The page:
Okla. Politicians to Striking Teachers: Keep Striking

Legislature isn't exactly leaping to meet demands as strike enters its 8th day
By Newser Editors and Wire Services
Posted Apr 11, 2018 9:55 AM CDT
Kids chalk a message in support of the teacher walkout at the state Capitol as protests continue over school funding on Tuesday in Oklahoma City.   (AP Photo/Sue Ogrocki)
camera-icon View 4 more images

(Newser) – A top GOP lawmaker said Tuesday that the Oklahoma Legislature has no plans to bow to striking teachers' demands to eliminate a capital gains tax break as a way to end a walkout in its second week. Rep. John Pfeiffer, a House majority floor leader, also said lawmakers are unlikely to consider any other major revenue bills this session, reports the AP. Gov. Mary Fallin also defied striking teachers on Tuesday, signing a bill to repeal a tax on hotel stays that teachers had called on her to veto. Fallin encouraged lawmakers to turn their attention to other issues. The actions of the governor and Legislature appeared to indicate that the confrontation has reached a stalemate. The state's largest teachers union has called for the walkout to continue until the Legislature comes up with more money for schools. Several districts have announced plans to close Wednesday for an eighth day.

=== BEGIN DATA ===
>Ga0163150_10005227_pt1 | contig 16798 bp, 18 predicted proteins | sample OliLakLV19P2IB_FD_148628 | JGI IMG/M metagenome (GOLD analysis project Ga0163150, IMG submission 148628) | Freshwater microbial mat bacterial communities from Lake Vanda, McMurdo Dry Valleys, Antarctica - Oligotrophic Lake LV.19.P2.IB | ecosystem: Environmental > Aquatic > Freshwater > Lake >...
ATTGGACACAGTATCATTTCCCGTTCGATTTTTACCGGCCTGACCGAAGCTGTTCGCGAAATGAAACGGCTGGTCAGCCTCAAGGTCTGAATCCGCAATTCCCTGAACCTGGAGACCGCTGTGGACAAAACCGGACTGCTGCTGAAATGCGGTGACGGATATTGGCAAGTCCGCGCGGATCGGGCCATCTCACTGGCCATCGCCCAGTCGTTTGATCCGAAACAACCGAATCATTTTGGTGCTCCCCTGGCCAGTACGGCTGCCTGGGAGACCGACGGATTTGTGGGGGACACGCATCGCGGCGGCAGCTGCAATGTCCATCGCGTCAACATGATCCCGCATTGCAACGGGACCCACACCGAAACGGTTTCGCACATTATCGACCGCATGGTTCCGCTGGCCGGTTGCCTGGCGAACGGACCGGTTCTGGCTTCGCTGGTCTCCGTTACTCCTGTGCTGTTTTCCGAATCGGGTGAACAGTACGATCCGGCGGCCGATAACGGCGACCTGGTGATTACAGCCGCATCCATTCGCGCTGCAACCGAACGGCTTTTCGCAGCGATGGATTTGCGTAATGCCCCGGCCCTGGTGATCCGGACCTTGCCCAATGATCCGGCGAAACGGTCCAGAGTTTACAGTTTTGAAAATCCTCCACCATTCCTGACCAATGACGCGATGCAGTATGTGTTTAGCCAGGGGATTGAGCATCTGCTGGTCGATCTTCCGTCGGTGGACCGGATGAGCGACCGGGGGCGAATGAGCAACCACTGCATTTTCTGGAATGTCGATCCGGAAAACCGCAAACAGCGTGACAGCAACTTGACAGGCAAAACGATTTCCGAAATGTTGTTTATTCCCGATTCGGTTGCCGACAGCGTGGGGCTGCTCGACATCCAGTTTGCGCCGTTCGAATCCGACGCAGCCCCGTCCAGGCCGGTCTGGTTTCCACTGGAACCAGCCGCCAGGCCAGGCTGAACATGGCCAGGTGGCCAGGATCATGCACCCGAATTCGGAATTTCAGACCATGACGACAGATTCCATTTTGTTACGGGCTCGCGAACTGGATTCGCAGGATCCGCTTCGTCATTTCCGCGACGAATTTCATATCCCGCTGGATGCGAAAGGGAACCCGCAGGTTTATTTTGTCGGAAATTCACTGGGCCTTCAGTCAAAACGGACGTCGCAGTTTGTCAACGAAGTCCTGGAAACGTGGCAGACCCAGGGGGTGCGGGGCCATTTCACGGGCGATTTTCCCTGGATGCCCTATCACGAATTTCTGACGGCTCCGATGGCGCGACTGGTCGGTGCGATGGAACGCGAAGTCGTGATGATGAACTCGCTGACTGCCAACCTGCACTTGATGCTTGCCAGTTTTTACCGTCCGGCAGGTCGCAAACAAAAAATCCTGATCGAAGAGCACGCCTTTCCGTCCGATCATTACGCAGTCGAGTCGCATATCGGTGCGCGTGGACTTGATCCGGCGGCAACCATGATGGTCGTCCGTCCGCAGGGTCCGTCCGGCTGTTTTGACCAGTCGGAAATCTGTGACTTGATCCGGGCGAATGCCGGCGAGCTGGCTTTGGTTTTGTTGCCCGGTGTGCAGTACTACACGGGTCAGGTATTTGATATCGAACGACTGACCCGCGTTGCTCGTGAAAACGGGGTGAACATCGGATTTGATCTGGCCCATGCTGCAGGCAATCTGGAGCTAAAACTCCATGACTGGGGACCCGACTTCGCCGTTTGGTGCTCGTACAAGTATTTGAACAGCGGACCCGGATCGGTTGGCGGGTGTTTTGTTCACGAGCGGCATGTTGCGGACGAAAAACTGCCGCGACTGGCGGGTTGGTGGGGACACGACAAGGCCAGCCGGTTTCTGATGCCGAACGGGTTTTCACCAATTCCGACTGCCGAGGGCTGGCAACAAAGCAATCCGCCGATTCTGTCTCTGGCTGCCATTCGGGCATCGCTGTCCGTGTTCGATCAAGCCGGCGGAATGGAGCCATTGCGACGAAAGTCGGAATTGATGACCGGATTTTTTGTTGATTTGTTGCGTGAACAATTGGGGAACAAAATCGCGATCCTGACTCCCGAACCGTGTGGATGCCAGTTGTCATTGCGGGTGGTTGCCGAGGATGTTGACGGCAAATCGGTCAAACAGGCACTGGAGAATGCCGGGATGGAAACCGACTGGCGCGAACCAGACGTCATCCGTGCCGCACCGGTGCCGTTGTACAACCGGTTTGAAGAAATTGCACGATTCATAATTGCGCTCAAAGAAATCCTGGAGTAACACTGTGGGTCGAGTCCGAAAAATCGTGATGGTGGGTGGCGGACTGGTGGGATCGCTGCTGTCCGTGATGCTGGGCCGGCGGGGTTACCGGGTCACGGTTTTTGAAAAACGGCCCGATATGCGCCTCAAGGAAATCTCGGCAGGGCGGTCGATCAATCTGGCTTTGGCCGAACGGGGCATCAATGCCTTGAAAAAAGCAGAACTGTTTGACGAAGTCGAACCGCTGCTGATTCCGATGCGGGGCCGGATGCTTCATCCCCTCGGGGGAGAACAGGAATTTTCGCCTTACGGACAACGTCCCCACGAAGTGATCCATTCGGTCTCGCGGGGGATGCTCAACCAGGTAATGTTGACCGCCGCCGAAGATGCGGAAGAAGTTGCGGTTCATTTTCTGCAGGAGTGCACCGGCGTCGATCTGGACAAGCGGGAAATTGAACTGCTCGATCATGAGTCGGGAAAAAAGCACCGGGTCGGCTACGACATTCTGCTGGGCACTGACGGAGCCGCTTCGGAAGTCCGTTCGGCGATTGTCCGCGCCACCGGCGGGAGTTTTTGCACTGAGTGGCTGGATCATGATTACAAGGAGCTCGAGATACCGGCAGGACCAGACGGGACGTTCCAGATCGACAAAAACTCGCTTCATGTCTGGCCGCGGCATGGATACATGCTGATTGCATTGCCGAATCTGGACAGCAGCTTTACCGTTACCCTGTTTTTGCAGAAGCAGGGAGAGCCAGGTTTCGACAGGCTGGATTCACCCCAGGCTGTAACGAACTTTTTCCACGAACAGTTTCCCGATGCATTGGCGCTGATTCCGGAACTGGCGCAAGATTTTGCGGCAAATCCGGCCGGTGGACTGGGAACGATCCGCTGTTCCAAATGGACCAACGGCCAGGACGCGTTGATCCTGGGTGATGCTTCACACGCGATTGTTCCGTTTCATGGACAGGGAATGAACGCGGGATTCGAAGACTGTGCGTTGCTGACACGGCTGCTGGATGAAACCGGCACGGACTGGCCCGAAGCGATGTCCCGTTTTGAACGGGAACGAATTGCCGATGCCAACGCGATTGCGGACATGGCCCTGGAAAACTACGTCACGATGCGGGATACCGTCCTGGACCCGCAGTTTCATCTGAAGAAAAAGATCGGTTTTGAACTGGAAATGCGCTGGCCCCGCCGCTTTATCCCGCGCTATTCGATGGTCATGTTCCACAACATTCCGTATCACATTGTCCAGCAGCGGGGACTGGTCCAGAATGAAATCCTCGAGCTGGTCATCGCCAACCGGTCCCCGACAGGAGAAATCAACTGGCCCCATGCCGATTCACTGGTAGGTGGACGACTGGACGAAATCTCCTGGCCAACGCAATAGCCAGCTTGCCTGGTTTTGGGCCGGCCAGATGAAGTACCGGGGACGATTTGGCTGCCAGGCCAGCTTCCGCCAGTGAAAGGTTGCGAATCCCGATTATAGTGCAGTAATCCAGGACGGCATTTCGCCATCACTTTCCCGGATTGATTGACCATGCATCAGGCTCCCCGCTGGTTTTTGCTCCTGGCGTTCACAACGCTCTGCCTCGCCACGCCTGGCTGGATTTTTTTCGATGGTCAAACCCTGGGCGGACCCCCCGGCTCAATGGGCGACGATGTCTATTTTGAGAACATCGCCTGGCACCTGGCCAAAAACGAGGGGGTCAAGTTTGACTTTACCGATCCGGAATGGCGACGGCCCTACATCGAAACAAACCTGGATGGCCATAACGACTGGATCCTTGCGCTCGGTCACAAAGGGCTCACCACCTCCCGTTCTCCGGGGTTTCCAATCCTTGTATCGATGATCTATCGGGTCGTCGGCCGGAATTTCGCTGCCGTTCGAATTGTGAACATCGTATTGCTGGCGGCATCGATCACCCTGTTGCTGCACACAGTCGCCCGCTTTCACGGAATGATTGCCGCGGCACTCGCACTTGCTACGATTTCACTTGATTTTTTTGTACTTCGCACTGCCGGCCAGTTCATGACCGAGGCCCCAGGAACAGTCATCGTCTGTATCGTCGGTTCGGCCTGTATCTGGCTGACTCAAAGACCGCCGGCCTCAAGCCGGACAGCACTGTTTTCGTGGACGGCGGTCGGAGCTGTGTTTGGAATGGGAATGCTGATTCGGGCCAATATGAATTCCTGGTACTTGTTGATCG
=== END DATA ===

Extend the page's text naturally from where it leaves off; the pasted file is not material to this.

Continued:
Teachers descended on the Capitol again Tuesday, but the crowds were notably smaller. The House and Senate this week returned to more routine work, holding committee meetings and considering bills unrelated to revenue or education. The GOP-led Legislature has approved tax increases on cigarettes, motor fuel, and oil and gas production to generate about $450 million, with the bulk going to teacher raises. Pfeiffer said many House Republicans agreed to vote for the package only if the capital gains deduction remained. "We've accomplished a whole lot, and I just don't know how much more we can get done this session," said Pfeiffer. The Legislature approved $2.9 billion for public schools, an increase of nearly 20% over last year. Much of the new money was earmarked for teacher raises of about $6,100 on average. But teachers say the increase is not enough after a decade without raises.


My Take on This Story
Show results without voting  |  
6%
14%
30%
17%
3%
30%